According to the Battalion, the Personal Protection Act was passed Wednesday with a vote of 39 for, 12 against and six abstaining. It states that those with a valid concealed carry license should be able to carry a handgun in buildings on campus for self defense.
The act does not change Texas A&M policy or state law, which bars concealed handguns in buildings on college campuses. It does, however, call on campus administrators and state lawmakers to act on behalf of the Student Government Association, the Battalion noted.
“I have gone from being against the issue and of the position of vetoing the bill to now signing it and being in favor of concealed carry on campus,” Kelly said. “Part of that is because what I have learned through the process that I didn’t know — I am a student, I am an engineer, I am not a politician. I love Texas A&M and so I was not an expert on this complicated issue, but from what I have learned about it I do think that it would be a great thing from a rights — but most importantly public safety — standpoint.”
Bolstering personal protection and safety for students on campus was the impetus behind the passage of this act, Kelly said.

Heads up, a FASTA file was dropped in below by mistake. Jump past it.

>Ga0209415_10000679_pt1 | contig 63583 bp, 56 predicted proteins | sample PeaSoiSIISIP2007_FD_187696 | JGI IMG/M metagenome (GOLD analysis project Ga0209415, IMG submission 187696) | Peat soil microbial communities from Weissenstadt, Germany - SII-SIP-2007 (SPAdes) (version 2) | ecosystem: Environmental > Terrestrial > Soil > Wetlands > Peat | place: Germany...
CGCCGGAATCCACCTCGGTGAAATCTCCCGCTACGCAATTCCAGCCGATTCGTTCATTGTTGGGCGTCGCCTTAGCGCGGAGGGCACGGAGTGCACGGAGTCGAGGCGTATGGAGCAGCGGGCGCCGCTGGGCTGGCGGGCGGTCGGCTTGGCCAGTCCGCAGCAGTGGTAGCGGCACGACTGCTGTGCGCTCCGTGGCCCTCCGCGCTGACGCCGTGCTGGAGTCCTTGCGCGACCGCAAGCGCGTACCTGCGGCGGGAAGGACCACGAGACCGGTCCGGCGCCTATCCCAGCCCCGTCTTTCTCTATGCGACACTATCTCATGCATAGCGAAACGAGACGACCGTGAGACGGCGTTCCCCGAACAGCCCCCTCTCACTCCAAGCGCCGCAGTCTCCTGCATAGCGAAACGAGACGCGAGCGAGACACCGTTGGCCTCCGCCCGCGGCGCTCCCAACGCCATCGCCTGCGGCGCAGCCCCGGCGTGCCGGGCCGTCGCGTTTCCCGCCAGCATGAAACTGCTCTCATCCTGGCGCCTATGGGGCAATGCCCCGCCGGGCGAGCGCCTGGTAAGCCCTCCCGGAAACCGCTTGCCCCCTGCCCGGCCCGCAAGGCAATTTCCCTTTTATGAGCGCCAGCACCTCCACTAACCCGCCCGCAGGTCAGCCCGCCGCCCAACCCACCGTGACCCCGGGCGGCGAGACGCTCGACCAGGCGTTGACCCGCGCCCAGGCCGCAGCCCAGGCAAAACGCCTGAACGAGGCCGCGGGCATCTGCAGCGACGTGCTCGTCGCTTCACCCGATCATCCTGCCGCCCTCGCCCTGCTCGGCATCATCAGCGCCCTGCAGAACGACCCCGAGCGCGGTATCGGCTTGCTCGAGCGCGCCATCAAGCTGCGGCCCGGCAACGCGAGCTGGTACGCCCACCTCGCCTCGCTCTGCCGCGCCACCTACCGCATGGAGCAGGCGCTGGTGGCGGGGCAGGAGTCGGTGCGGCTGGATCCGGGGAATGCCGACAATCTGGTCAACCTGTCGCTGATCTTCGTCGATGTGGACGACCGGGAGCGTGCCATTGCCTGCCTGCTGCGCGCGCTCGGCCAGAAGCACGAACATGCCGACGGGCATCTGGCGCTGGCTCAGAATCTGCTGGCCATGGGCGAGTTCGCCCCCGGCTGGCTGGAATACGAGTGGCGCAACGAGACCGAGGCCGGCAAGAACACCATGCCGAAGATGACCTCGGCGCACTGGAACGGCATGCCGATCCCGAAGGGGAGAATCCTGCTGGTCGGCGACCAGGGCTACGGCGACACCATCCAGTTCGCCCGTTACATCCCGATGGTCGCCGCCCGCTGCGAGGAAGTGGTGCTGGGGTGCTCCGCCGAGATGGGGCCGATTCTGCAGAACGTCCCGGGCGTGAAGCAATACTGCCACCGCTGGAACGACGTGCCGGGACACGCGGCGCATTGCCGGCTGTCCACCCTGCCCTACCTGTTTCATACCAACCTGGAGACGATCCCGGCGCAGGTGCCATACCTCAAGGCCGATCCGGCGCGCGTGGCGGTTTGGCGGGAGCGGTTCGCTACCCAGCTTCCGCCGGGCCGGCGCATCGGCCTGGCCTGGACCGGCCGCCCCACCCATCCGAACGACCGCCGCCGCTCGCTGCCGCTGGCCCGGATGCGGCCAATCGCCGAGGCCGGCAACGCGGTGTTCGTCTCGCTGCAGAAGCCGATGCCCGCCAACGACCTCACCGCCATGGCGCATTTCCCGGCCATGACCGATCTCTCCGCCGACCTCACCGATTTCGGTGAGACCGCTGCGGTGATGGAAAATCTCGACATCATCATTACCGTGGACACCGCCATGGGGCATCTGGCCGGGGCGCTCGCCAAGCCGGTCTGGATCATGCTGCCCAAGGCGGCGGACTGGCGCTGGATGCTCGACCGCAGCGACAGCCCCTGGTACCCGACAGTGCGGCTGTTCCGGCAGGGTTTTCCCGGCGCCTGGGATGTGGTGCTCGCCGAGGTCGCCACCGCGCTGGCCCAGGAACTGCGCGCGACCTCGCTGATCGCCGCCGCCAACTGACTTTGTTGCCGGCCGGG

“Texas A&M is one of the safest campuses in the country,” Kelly said. “What we are dealing with are limitations of timing in most scenarios where there is no time to respond if they are not immediately at the scene. This is no discredit to [law enforcement] and the job that they do. It is a safe campus and they do a phenomenal job. This is just something where we feel like it would be safer if those rights we have in the general public were consistent on campus.”
As the Battalion reports, the act is simply designed to continue the conversation about concealed carry on campus. Texas A&M, and indeed, Texas in general, is still a ways off from legally allowing concealed carry handguns inside campus buildings.
“More than anything I just want to continue discussion, in the coming days I am open to meeting and talking and can be contacted through email,” Kelly said. “Understanding of the issue and how it directly pertains to Texas A&M is important, and I would encourage people to do their own research.”